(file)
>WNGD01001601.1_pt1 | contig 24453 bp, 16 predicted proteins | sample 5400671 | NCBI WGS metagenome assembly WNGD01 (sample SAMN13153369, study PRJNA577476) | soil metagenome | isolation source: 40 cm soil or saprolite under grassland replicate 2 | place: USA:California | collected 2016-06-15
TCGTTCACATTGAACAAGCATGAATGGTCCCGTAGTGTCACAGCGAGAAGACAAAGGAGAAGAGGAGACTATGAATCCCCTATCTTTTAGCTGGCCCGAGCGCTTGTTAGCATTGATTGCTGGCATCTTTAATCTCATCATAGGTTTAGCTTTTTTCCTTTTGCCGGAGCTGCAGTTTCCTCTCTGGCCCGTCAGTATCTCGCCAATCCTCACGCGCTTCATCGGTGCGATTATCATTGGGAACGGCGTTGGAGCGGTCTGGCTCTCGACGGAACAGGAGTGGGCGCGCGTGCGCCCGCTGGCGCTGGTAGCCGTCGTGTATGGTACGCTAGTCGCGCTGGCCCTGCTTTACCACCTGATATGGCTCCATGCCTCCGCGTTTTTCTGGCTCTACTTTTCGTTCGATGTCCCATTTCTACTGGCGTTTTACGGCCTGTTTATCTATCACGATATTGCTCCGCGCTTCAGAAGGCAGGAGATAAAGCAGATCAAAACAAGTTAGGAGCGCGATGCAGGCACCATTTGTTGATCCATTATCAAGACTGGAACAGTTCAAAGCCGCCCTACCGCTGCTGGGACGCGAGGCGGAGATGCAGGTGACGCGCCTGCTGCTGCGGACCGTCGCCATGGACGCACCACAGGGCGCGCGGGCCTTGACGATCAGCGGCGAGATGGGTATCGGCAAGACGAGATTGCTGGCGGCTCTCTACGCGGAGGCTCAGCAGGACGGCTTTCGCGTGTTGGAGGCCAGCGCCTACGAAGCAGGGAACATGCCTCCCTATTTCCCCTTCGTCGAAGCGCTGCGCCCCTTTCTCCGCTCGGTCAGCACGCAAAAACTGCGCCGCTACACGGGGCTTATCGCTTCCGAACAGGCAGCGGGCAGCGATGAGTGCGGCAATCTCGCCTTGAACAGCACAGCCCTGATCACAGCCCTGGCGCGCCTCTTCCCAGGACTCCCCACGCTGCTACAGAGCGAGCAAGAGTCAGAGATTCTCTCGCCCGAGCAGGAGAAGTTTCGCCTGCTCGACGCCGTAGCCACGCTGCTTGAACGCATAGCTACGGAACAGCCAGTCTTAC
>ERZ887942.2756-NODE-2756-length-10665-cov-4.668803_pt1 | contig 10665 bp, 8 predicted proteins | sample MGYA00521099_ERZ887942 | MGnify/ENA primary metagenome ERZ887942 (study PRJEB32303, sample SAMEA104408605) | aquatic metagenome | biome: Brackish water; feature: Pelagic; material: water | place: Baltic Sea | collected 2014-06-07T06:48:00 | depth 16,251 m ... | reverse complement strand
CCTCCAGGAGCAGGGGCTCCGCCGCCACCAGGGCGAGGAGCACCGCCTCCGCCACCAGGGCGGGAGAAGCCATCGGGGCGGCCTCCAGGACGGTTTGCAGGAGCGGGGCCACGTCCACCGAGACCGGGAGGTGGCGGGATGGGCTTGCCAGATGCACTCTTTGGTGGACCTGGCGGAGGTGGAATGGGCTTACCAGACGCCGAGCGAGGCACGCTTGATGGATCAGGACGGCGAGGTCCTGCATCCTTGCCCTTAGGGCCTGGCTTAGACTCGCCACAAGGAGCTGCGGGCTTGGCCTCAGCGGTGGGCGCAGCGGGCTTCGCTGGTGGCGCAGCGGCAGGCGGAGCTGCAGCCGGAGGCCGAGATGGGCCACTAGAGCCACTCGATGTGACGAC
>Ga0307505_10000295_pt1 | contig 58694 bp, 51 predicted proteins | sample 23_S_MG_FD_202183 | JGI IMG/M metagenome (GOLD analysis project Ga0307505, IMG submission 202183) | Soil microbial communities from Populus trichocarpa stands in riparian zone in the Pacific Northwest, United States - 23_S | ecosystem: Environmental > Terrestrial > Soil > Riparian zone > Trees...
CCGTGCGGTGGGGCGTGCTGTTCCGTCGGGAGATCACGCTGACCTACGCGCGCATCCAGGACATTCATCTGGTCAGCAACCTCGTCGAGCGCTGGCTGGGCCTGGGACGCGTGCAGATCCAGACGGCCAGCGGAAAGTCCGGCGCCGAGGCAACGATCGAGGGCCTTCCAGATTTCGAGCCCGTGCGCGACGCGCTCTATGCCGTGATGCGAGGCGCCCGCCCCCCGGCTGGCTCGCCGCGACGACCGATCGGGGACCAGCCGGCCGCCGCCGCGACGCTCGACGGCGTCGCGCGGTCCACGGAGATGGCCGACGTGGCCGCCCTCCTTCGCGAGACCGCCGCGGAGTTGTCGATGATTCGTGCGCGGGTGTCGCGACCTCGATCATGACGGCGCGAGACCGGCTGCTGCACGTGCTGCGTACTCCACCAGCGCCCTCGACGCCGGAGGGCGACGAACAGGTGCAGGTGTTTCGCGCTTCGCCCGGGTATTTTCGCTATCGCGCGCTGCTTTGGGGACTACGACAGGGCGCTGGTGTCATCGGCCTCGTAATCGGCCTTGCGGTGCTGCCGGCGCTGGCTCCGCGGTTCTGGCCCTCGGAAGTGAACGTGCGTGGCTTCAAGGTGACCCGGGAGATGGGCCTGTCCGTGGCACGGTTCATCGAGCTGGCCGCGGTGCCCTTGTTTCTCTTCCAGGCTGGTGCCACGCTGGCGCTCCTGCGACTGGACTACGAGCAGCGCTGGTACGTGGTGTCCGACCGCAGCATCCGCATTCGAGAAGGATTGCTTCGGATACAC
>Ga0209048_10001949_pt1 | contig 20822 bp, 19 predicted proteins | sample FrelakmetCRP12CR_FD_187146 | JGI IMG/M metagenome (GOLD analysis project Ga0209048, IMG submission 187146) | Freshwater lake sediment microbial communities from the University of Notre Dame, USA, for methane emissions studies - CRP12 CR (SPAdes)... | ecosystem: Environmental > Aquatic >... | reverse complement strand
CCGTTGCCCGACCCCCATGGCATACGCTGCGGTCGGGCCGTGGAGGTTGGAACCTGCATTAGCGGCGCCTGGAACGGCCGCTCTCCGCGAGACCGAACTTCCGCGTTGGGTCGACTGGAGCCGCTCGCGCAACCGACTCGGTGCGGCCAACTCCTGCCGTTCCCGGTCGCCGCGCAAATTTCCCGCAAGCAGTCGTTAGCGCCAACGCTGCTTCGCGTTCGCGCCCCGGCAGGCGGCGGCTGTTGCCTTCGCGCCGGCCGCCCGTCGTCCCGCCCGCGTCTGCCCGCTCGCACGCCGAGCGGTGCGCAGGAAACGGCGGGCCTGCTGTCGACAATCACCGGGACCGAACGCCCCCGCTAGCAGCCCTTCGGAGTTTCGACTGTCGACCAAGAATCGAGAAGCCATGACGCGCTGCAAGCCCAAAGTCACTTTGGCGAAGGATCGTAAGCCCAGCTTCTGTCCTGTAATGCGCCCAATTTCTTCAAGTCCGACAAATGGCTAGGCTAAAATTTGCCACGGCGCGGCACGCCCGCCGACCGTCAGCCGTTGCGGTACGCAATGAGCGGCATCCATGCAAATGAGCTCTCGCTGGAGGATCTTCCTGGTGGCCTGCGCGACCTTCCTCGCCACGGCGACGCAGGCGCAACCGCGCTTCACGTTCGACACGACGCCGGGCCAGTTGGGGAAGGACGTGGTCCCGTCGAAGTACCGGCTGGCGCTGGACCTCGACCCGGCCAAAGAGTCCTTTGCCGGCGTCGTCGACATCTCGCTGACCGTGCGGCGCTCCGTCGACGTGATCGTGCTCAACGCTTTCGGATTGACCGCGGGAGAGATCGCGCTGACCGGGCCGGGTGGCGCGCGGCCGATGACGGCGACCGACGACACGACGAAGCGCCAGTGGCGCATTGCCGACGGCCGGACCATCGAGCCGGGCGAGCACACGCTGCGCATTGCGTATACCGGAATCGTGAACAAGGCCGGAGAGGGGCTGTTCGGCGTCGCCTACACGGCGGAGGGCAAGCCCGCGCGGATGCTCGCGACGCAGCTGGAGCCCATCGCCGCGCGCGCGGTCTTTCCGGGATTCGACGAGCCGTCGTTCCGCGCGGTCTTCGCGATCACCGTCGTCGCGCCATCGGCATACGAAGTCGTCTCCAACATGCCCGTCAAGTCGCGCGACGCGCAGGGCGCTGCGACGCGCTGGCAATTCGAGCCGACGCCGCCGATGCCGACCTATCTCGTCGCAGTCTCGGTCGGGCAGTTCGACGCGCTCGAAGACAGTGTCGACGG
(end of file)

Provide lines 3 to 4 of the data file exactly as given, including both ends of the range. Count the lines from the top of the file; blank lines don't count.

>ERZ887942.2756-NODE-2756-length-10665-cov-4.668803_pt1 | contig 10665 bp, 8 predicted proteins | sample MGYA00521099_ERZ887942 | MGnify/ENA primary metagenome ERZ887942 (study PRJEB32303, sample SAMEA104408605) | aquatic metagenome | biome: Brackish water; feature: Pelagic; material: water | place: Baltic Sea | collected 2014-06-07T06:48:00 | depth 16,251 m ... | reverse complement strand
CCTCCAGGAGCAGGGGCTCCGCCGCCACCAGGGCGAGGAGCACCGCCTCCGCCACCAGGGCGGGAGAAGCCATCGGGGCGGCCTCCAGGACGGTTTGCAGGAGCGGGGCCACGTCCACCGAGACCGGGAGGTGGCGGGATGGGCTTGCCAGATGCACTCTTTGGTGGACCTGGCGGAGGTGGAATGGGCTTACCAGACGCCGAGCGAGGCACGCTTGATGGATCAGGACGGCGAGGTCCTGCATCCTTGCCCTTAGGGCCTGGCTTAGACTCGCCACAAGGAGCTGCGGGCTTGGCCTCAGCGGTGGGCGCAGCGGGCTTCGCTGGTGGCGCAGCGGCAGGCGGAGCTGCAGCCGGAGGCCGAGATGGGCCACTAGAGCCACTCGATGTGACGAC